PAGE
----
Mon | Jan 24, 2022

PanJam to pay off commercial notes with new debt

Published:Tuesday | June 6, 2017 | 12:00 AMSteven Jackson
Stephen Facey, chairman and CEO of PanJam Investment Limited.


PanJam Investment Limited raised $2.7 billion from a new bond, issued in two tranches, a portion of which will pay off maturing debt in its third approach to the market in two years amid continued investment in hospitality.

The real estate and private equity conglomerate raised $1.2 billion fixed at 8.25 per cent interest on a bond that matures in 2020. It raised another $1.49 billion which will pay interest initially at nine per cent for four years and then varies at two per cent above the six-month Treasury bill rate for the next four years to 2025.

"PanJam raises funds as a normal course of business," said Chairman and CEO Stephen Facey. "Our most recent debt issuance was primarily based on a need to repay $1.15 billion of commercial notes coming due this year. The additional funds raised will be used to meet ongoing corporate needs."

The commercial notes to be paid off were last estimated to be paying interest at around 8.81 per cent. The debt was backed by a portion of PanJam's holdings in Sagicor Group.

PanJam and Canadian partner Downing Street are redeveloping the former Oceana hotel on the Kingston waterfront. The project, called Caribbean Place, will include condominiums for sale to investors, a small hotel, and commercial space at the ground level, which has already been rented to the Accountant General's Department.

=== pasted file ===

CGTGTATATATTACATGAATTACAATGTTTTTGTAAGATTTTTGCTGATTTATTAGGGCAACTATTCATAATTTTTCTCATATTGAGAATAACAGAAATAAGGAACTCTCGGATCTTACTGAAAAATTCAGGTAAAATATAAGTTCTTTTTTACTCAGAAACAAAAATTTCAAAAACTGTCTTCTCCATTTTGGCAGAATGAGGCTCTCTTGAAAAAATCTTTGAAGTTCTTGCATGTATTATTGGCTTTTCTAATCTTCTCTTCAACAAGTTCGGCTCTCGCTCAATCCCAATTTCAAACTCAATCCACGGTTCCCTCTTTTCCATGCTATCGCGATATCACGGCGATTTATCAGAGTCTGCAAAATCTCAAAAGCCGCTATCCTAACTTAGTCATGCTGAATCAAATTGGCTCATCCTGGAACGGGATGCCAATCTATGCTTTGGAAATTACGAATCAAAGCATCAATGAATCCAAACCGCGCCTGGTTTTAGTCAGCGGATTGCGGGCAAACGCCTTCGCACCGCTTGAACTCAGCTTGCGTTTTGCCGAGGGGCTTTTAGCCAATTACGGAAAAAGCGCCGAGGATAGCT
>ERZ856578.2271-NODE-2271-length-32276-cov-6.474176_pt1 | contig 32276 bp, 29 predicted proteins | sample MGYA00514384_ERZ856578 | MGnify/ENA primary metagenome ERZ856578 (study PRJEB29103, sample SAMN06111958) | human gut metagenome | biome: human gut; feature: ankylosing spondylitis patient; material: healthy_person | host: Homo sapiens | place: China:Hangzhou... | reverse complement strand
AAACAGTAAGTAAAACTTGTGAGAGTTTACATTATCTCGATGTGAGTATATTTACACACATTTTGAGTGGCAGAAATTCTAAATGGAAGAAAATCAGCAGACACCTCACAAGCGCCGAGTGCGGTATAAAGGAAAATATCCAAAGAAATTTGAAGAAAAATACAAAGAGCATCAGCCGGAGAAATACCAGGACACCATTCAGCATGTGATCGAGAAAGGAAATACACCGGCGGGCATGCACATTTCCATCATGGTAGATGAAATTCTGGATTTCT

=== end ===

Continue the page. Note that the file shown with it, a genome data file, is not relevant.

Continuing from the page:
Last year, PanJam said it expected Oceana's redevelop-ment to cost around $6.5 billion.

Caribbean Place follows a 129-room hotel project, Courtyard by Marriott, that was developed with Costa Rican partners and opened for business in New Kingston in 2015.

The conglomerate last raised $340 million last year for the Oceana transformation. It raised $3 billion in mid-2015, mostly to repay debt.

"PanJam continually evaluates and invests in opportunities that arise. As we make material investment decisions, we routinely share this information with our shareholders and the investing public," said Facey.

"These opportunities vary considerably in size. As such, we fiercely protect the strength of our balance sheet, which can provide us with the capacity to invest in large assets in a timely and financially efficient way."

PanJam had $5.3 billion of outstanding loans up to March 2017, equating to one-fifth of its $26.7 billion capital base.

The funds raised on June 1 grow its loans to $8 billion.